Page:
The Smorgasblocks: Barn Bats

Did everyone enjoy their restful catch-up week? Or were you itching for your next pattern? Never fear, back to the blocks!

This week we’re doing Elizabeth Hartman’s Barn Bats free project.

Barn Bats 4

Elizabeth Hartman is one of my favorite designers, check out her blog here. Most people I talk to know her for her pieced animal patterns, but my favorites are her more traditional and less pictorial patterns like those in her book Modern Patchwork, an all-time favorite. I think Barn Bats falls somewhere in between those two ideas. It’s not really pictorial, unless you want it to be. I know the title implies bats, but I think it could also look like a Houndstooth variation. It’s all about how you color it.

I had tons of ideas on how to mix this up—low volume scrappy with a solid white, light next to dark, one ‘bat’ different the rest blendy. I couldn’t settle. Honestly, my decision only came about because I procrastinated and I couldn’t get enough of the background fabric I wanted to use in time. To make it a checkerboard (checker bat?) you need ½ yard of background. I deal pretty exclusively in fat quarters. After digging around some and making phone calls, I found a fabric that I could get more of from my local shop and I was able to pull it together; sometimes Plan B ends up way better than Plan A! For the rest of the colors, I set mine out as a gradation.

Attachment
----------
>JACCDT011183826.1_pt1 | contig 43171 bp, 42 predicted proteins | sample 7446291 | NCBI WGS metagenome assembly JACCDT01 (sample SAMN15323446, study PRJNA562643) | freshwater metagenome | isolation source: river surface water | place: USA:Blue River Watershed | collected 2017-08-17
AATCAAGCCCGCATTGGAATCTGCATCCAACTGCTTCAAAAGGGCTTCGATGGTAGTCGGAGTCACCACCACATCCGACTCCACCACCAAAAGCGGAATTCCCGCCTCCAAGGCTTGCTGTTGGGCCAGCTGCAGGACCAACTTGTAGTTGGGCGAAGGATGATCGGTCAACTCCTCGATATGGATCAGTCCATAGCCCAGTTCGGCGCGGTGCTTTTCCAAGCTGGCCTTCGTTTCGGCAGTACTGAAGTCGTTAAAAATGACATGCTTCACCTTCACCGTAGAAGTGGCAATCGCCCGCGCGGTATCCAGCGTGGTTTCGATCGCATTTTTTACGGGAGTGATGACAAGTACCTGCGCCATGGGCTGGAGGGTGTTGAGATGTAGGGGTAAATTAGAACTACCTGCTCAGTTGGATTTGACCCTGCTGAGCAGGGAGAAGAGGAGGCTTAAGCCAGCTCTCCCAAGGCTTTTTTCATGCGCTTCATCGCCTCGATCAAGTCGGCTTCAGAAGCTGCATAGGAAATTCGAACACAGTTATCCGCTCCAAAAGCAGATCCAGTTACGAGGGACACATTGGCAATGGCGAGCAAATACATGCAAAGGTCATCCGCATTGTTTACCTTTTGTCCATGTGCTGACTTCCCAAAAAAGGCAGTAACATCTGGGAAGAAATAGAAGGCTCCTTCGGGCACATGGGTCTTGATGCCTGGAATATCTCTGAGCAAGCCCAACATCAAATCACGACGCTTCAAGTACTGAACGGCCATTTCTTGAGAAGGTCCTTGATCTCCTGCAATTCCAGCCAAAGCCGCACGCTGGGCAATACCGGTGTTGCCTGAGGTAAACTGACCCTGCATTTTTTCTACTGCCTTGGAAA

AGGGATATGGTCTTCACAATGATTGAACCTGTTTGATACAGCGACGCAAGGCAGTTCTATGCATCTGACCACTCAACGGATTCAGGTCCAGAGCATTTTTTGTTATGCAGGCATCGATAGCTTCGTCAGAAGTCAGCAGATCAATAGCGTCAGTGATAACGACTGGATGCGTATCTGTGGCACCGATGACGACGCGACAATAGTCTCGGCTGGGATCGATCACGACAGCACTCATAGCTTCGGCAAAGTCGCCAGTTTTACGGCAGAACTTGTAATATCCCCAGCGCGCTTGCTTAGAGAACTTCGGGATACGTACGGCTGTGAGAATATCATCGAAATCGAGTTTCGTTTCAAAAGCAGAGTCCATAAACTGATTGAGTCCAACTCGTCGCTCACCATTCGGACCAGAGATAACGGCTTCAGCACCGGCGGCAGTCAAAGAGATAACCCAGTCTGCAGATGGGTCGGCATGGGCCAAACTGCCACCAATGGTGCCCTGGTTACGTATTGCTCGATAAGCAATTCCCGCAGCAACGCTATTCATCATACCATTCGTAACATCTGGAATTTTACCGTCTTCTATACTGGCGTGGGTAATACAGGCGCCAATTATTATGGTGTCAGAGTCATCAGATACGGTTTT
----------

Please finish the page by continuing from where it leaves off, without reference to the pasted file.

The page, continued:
Barn Bats 5

The Barn Bats pattern is a tutorial complete with pictures. The only tricky part for me came in the marking your fabric to offset the ‘wings’ from the ‘faces’. Use a ruler to line up the slant from an ear to the slant from a wing. Hopefully that helps.
Barn Bats 1

The other part that’s tricky, just because, is squaring up the block. The block needs to be trimmed to 18½” x 18½” after your columns are sewn. You shouldn’t need to trim the width, but you’ll need to trim the top and bottom. That means it’s time to get out that jumbo 20″ square ruler that you hardly ever use, or you can do it with a regular 6½” x 24″ ruler. Like I said, you only need to do the top and bottom. After measuring mine, I decided that measuring ½” from the pieced points top and bottom was a good place to start. I then trimmed an additional couple threads on each side to make it perfect.

Barn Bats 2

After everything was trimmed up, I also stay-stitched around the edge to prevent those bias edges from stretching. Don’t want those bats flying away on you.

Click here for the Barn Bats tutorial. You’ll make the whole block, but just one block. Remember to trim it to 18½”, not 18″.

Barn Bats 6

Get to flappin’!

 

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